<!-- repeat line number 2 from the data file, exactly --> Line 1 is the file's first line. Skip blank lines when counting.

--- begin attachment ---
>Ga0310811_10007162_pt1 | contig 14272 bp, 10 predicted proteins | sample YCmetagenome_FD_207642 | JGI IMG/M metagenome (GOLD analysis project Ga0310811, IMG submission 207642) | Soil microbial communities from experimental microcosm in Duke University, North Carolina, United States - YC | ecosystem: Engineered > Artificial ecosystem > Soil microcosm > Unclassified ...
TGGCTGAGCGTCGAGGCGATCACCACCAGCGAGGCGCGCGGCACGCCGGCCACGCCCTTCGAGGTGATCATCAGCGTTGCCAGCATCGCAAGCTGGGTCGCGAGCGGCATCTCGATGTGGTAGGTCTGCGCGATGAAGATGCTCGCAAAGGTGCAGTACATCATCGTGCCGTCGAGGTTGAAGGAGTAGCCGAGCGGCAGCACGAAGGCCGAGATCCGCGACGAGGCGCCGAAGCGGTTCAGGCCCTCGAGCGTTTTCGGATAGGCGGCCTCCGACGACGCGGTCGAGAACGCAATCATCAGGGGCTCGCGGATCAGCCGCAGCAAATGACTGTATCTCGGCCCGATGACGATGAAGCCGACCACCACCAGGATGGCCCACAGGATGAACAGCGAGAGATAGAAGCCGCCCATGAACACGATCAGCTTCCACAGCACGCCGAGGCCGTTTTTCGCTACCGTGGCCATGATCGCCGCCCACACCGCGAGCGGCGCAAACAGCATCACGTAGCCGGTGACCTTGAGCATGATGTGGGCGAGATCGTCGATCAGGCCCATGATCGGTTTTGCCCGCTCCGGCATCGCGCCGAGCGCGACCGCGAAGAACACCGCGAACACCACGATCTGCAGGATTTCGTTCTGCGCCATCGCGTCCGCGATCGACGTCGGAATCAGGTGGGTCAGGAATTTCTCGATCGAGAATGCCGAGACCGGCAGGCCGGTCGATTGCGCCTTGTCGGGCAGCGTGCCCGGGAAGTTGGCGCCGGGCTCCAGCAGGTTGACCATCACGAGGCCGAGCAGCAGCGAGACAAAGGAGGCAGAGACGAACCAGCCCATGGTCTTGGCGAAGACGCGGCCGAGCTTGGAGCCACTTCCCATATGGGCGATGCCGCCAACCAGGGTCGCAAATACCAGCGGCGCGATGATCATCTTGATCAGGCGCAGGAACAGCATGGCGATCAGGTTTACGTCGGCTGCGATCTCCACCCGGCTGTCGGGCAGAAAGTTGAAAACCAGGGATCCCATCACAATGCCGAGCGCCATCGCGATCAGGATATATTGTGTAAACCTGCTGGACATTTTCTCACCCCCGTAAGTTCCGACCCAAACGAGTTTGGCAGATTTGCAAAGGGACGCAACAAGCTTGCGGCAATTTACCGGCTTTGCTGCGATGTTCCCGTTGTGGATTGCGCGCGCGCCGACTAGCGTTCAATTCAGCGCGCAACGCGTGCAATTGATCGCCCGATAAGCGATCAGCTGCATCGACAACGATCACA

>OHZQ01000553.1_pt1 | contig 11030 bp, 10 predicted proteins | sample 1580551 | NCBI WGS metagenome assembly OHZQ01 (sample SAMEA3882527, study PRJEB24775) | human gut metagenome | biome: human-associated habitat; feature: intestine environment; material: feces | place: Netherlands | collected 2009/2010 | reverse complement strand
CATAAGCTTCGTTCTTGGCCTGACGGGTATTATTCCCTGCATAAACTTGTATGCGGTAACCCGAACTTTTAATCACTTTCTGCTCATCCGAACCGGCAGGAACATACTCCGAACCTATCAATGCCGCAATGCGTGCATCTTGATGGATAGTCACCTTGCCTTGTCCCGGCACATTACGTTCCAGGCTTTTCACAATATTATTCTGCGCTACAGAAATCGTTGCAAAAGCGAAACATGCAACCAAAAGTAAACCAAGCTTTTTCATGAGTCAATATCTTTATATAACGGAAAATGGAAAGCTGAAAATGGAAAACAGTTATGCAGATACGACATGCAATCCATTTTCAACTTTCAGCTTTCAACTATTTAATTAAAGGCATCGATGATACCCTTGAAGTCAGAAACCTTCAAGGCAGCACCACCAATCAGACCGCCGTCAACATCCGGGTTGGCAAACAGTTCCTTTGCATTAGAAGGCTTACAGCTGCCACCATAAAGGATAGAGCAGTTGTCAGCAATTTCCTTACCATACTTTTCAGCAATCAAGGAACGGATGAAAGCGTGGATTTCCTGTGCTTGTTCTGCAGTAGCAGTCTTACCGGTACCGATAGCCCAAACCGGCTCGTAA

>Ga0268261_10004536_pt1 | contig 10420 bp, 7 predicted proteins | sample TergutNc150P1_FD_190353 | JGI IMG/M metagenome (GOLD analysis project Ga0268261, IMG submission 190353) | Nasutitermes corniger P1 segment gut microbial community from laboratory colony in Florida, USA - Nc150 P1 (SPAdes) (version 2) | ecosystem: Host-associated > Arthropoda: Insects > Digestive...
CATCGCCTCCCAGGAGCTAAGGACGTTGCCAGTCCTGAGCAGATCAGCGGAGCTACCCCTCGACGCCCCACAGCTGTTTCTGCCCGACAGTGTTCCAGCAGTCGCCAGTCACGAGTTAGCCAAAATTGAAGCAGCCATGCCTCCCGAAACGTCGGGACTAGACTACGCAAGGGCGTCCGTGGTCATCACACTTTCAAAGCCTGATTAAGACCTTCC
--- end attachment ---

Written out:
TGGCTGAGCGTCGAGGCGATCACCACCAGCGAGGCGCGCGGCACGCCGGCCACGCCCTTCGAGGTGATCATCAGCGTTGCCAGCATCGCAAGCTGGGTCGCGAGCGGCATCTCGATGTGGTAGGTCTGCGCGATGAAGATGCTCGCAAAGGTGCAGTACATCATCGTGCCGTCGAGGTTGAAGGAGTAGCCGAGCGGCAGCACGAAGGCCGAGATCCGCGACGAGGCGCCGAAGCGGTTCAGGCCCTCGAGCGTTTTCGGATAGGCGGCCTCCGACGACGCGGTCGAGAACGCAATCATCAGGGGCTCGCGGATCAGCCGCAGCAAATGACTGTATCTCGGCCCGATGACGATGAAGCCGACCACCACCAGGATGGCCCACAGGATGAACAGCGAGAGATAGAAGCCGCCCATGAACACGATCAGCTTCCACAGCACGCCGAGGCCGTTTTTCGCTACCGTGGCCATGATCGCCGCCCACACCGCGAGCGGCGCAAACAGCATCACGTAGCCGGTGACCTTGAGCATGATGTGGGCGAGATCGTCGATCAGGCCCATGATCGGTTTTGCCCGCTCCGGCATCGCGCCGAGCGCGACCGCGAAGAACACCGCGAACACCACGATCTGCAGGATTTCGTTCTGCGCCATCGCGTCCGCGATCGACGTCGGAATCAGGTGGGTCAGGAATTTCTCGATCGAGAATGCCGAGACCGGCAGGCCGGTCGATTGCGCCTTGTCGGGCAGCGTGCCCGGGAAGTTGGCGCCGGGCTCCAGCAGGTTGACCATCACGAGGCCGAGCAGCAGCGAGACAAAGGAGGCAGAGACGAACCAGCCCATGGTCTTGGCGAAGACGCGGCCGAGCTTGGAGCCACTTCCCATATGGGCGATGCCGCCAACCAGGGTCGCAAATACCAGCGGCGCGATGATCATCTTGATCAGGCGCAGGAACAGCATGGCGATCAGGTTTACGTCGGCTGCGATCTCCACCCGGCTGTCGGGCAGAAAGTTGAAAACCAGGGATCCCATCACAATGCCGAGCGCCATCGCGATCAGGATATATTGTGTAAACCTGCTGGACATTTTCTCACCCCCGTAAGTTCCGACCCAAACGAGTTTGGCAGATTTGCAAAGGGACGCAACAAGCTTGCGGCAATTTACCGGCTTTGCTGCGATGTTCCCGTTGTGGATTGCGCGCGCGCCGACTAGCGTTCAATTCAGCGCGCAACGCGTGCAATTGATCGCCCGATAAGCGATCAGCTGCATCGACAACGATCACA